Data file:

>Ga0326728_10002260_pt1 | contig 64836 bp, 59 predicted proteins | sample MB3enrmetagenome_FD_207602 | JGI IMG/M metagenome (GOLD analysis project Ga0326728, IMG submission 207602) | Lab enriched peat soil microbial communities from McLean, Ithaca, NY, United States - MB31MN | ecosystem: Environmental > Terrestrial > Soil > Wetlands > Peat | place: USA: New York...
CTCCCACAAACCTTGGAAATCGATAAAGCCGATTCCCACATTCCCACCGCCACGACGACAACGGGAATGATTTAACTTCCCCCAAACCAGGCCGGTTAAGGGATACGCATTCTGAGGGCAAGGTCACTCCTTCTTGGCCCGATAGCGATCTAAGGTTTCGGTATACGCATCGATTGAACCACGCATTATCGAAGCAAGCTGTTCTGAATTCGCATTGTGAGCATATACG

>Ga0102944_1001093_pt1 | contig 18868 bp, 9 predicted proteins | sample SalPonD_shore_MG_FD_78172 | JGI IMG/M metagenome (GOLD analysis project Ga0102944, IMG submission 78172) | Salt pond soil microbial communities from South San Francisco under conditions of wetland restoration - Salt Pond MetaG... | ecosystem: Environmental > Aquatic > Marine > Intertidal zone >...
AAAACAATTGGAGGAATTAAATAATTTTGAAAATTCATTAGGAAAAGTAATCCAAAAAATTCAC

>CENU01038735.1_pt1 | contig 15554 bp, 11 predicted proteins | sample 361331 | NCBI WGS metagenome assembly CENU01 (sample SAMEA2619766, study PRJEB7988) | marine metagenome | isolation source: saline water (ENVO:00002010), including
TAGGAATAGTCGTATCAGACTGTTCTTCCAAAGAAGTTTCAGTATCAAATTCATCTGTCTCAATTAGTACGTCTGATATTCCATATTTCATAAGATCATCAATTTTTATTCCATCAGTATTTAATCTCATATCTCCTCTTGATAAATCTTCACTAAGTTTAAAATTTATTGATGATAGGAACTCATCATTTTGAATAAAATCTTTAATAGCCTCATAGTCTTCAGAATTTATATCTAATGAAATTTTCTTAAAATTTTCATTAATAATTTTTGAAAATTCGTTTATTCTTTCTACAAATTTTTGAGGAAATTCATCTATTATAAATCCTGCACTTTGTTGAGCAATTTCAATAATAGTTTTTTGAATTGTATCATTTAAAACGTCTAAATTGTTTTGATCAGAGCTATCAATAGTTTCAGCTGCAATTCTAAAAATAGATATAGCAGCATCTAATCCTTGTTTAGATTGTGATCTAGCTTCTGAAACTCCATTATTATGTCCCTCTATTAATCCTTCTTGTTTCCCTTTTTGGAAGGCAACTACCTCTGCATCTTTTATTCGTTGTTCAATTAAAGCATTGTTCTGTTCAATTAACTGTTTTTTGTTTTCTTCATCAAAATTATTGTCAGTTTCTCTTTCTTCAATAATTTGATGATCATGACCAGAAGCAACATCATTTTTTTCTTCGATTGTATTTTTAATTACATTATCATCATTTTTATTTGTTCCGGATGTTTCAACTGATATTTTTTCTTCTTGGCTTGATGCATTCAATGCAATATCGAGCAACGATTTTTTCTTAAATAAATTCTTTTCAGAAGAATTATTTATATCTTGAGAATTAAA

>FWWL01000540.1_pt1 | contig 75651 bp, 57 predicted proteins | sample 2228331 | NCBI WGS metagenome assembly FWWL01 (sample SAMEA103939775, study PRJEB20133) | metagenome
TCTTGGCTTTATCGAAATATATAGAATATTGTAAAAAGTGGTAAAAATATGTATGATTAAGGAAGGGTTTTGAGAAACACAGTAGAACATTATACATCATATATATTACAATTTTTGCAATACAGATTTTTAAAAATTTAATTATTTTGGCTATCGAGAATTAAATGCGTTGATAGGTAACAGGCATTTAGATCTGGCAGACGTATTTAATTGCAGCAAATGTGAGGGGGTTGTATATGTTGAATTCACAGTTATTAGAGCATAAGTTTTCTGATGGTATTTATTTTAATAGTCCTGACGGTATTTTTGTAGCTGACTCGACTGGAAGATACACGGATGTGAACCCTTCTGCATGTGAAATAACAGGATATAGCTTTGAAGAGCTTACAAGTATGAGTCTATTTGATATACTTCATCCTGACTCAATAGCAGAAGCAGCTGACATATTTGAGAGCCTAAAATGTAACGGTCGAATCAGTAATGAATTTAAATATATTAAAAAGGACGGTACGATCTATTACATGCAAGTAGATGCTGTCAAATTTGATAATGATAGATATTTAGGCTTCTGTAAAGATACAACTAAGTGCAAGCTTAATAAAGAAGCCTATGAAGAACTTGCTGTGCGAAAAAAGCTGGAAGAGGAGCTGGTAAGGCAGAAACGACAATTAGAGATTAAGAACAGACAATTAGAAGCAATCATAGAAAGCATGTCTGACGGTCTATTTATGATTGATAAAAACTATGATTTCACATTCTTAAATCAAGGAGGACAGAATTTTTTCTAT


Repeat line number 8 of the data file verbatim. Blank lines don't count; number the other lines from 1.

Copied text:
TCTTGGCTTTATCGAAATATATAGAATATTGTAAAAAGTGGTAAAAATATGTATGATTAAGGAAGGGTTTTGAGAAACACAGTAGAACATTATACATCATATATATTACAATTTTTGCAATACAGATTTTTAAAAATTTAATTATTTTGGCTATCGAGAATTAAATGCGTTGATAGGTAACAGGCATTTAGATCTGGCAGACGTATTTAATTGCAGCAAATGTGAGGGGGTTGTATATGTTGAATTCACAGTTATTAGAGCATAAGTTTTCTGATGGTATTTATTTTAATAGTCCTGACGGTATTTTTGTAGCTGACTCGACTGGAAGATACACGGATGTGAACCCTTCTGCATGTGAAATAACAGGATATAGCTTTGAAGAGCTTACAAGTATGAGTCTATTTGATATACTTCATCCTGACTCAATAGCAGAAGCAGCTGACATATTTGAGAGCCTAAAATGTAACGGTCGAATCAGTAATGAATTTAAATATATTAAAAAGGACGGTACGATCTATTACATGCAAGTAGATGCTGTCAAATTTGATAATGATAGATATTTAGGCTTCTGTAAAGATACAACTAAGTGCAAGCTTAATAAAGAAGCCTATGAAGAACTTGCTGTGCGAAAAAAGCTGGAAGAGGAGCTGGTAAGGCAGAAACGACAATTAGAGATTAAGAACAGACAATTAGAAGCAATCATAGAAAGCATGTCTGACGGTCTATTTATGATTGATAAAAACTATGATTTCACATTCTTAAATCAAGGAGGACAGAATTTTTTCTAT